Experts See Signs Global Terrorism Will Escalate

TIMES STAFF WRITER

Despite a 17-year low in incidents of international terrorism last year, senior U.S. specialists said Tuesday that they see "a variety of signs" that it will escalate against the United States and other countries.

U.S. officials are particularly concerned about new patterns in the movement of personnel and the transfer of funds by several extremist groups. "We can see the development of resources to support terrorism in areas of the world where certain groups have not operated before," said one ranking specialist.

The assessment was the most ominous from senior U.S. specialists since the mid-1980s, the deadliest period since modern terrorism emerged in the late 1960s.

The most deadly example was the bombing one year ago today of the Israeli Embassy in Buenos Aires by Shiite extremists in Hezbollah, the pro-Iranian Party of God based in Lebanon. The blast killed 29 people and injured 242.

Although groups in Latin America and Asia share similar new capabilities, Hezbollah is the most active terrorist group, with tentacles now reaching "every continent except Antarctica," the U.S. official added. He described it as the "most aggressive and most lethal" of the diverse foreign extremists.

International terrorists also appear to be shifting their targets from government facilities and diplomatic or military personnel to business and soft targets that are more vulnerable and more numerous. Recent targets of international terrorists include Western tourists and multinationals in Egypt and oil pipelines and Kentucky Fried Chicken franchises in Colombia.

The U.S. specialists' conclusions were underscored by a bomb blast in Calcutta Tuesday that killed at least 45 and injured hundreds, which followed a series of bombings in Bombay four days earlier in which 300 people were killed.

Although U.S. specialists say that not enough evidence is available to link the attacks to international terrorism, two U.S. investigators have flown to India.

And in Rome Tuesday, a leading Iranian opposition figure was shot to death as he went to work. Mohammed Hussein Naghdi, a former diplomat, headed the Rome office of the opposition Mujahedeen Khalq. Although Tehran immediately denied responsibility, U.S. experts said Tuesday that they suspect the assassination was the latest in a series of Iranian attacks against opponents abroad.

The recent wave of incidents were a stark contrast to last year, when international terrorism attacks decreased from 567 in 1991 to 361 last year, the lowest total since 1975, the specialists said.

Although roughly 40%, or 141 incidents, involved American targets, there were no terrorism spectaculars aimed at the United States and only two Americans were killed in international terrorism incidents.

U.S. specialists attribute the new threat to three factors. The first is increasing activism worldwide by Islamic extremists, largely but not exclusively tied to Iran. They are an increasing threat to foreign targets inside the Middle East and also now outside the region.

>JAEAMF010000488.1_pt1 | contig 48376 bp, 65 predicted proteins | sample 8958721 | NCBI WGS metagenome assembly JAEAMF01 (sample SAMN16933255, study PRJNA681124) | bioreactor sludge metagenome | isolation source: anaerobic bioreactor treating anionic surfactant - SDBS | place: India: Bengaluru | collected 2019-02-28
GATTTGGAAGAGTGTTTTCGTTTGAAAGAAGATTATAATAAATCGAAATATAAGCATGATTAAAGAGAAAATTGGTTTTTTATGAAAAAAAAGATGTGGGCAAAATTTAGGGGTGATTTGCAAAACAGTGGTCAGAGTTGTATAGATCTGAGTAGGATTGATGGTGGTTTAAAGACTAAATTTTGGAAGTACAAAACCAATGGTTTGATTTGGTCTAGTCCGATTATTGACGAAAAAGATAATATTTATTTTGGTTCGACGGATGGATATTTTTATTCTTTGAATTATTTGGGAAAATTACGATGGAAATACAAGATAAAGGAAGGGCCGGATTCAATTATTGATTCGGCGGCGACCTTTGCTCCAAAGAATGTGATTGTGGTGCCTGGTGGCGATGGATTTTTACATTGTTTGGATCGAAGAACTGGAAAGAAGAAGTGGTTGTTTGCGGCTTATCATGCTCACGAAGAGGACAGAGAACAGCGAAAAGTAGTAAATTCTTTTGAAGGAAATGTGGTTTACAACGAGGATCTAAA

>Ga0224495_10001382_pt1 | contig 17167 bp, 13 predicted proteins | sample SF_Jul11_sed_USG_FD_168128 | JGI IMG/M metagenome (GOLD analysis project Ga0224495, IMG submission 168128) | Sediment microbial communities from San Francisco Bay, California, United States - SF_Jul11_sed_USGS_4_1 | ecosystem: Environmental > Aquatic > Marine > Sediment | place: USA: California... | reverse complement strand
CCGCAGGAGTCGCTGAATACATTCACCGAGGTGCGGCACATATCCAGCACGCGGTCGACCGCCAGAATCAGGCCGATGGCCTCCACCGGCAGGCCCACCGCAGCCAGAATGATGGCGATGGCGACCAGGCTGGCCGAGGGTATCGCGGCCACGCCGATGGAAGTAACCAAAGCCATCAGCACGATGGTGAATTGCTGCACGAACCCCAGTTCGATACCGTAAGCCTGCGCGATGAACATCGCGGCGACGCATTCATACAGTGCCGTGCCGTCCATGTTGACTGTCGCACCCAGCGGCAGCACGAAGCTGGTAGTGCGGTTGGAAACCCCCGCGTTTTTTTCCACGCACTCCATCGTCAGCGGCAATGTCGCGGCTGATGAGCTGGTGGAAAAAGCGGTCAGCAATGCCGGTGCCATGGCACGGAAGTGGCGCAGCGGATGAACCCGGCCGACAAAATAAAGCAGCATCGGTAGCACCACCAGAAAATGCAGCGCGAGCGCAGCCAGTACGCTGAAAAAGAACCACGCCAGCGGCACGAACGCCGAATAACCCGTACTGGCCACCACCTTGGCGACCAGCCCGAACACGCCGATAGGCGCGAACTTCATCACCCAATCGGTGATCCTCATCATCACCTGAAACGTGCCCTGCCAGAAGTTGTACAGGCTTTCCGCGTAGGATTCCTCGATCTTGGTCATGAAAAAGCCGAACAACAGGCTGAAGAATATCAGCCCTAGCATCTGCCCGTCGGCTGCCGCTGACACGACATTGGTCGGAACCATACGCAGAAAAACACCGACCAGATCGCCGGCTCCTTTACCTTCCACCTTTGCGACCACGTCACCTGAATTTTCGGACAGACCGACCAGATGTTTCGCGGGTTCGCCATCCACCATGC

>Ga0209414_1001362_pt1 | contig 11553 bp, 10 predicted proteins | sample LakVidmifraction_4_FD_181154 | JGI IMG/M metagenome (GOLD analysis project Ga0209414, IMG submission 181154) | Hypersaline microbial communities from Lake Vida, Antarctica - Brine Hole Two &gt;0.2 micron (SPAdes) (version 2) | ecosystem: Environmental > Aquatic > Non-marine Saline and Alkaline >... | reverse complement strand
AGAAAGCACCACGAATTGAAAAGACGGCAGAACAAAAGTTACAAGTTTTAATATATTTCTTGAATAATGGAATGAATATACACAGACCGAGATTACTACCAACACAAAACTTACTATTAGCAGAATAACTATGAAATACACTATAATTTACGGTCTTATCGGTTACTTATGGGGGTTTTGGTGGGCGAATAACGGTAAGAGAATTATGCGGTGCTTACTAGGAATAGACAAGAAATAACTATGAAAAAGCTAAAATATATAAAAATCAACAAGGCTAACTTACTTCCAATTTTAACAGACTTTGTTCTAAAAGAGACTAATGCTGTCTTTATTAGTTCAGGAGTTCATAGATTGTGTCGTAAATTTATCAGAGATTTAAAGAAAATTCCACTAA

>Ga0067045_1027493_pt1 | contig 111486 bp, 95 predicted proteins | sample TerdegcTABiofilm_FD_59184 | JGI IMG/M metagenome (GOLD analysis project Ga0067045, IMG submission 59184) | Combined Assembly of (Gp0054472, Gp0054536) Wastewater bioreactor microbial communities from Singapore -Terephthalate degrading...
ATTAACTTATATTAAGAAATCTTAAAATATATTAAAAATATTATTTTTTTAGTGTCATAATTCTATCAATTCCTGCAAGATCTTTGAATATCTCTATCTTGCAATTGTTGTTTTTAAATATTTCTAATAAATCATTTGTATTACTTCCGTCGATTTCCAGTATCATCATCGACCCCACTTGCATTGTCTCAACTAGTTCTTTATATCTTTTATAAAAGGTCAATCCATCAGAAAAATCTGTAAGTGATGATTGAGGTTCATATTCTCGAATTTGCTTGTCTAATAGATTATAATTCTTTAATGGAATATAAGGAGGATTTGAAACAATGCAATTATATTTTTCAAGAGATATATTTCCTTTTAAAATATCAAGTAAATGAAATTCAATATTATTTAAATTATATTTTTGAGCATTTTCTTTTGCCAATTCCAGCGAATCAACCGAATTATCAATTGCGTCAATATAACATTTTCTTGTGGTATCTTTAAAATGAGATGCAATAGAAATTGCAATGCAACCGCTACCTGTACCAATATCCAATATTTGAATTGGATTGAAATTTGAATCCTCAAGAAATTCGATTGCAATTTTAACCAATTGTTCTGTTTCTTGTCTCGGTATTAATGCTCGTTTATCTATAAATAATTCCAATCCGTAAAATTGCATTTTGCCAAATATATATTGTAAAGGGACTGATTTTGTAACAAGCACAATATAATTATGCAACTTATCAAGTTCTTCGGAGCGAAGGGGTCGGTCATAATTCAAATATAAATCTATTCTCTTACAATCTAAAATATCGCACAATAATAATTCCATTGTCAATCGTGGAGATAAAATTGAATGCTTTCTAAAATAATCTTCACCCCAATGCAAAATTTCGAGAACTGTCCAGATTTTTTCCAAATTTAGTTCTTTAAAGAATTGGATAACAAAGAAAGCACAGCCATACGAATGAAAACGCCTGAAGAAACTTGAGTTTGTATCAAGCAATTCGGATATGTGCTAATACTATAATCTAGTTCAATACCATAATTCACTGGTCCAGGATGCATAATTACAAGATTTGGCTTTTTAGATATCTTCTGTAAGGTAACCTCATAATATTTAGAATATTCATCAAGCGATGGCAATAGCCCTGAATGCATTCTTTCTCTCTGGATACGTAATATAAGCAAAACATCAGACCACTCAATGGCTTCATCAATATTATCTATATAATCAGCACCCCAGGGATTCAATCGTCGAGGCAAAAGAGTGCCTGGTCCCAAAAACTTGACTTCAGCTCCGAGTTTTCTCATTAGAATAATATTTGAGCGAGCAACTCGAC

Of all the state sponsors of international terrorism, U.S. officials now say that Iran is the only one still highly active.

Despite the moderate noises from Tehran since the Ayatollah Ruhollah Khomeini's death in 1989 and Tehran's help in freeing foreign hostages in Lebanon, Iran has not backed away from international terrorism, the U.S. experts said. Besides the killing Tuesday, Iran is believed to be responsible for between 40 and 50 incidents during the four-year rule of President Hashemi Rafsanjani.

"This regime is willing to use assassination and terror wherever necessary to eliminate those they see as enemies of their government," the specialist said.

Earlier this month, a State Department spokesman said: "The Iranian intelligence service has been directly implicated in assassinations in Europe and elsewhere. Iran has been tied to several bombings and assassinations over the past year in the Middle East, Europe and Latin America."

The second factor is new terrorism spawned by ethnic tension. U.S. officials are concerned, for example, that developments in the former Yugoslav federation will bring forth international terrorism as it spills over into Europe and other areas.

Because of instability or unrest, there are similar dangers in Somalia, former Soviet republics in Central Asia and Transcaucasia and South Asia, the experts said.

The third factor is related to regional conflicts involving the few remaining left-wing groups. Although the most visible and violent acts lately have been linked to Middle East and Indian groups, Latin America accounted for the largest number of terrorist attacks last year, where the world's most active Marxist extremists reside in Peru, Columbia, Chile and Panama.

The Colombia National Liberation Army, for example, conducted the largest number of anti-American attacks in 1992.

But the prognosis includes some positive developments, including moves by Iraq, Libya and Syria to distance themselves, for diverse reasons, from sponsoring foreign terrorism.

"One of the major reasons statistics were down in 1992 was because state-sponsored acts were down," said one senior U.S. expert.

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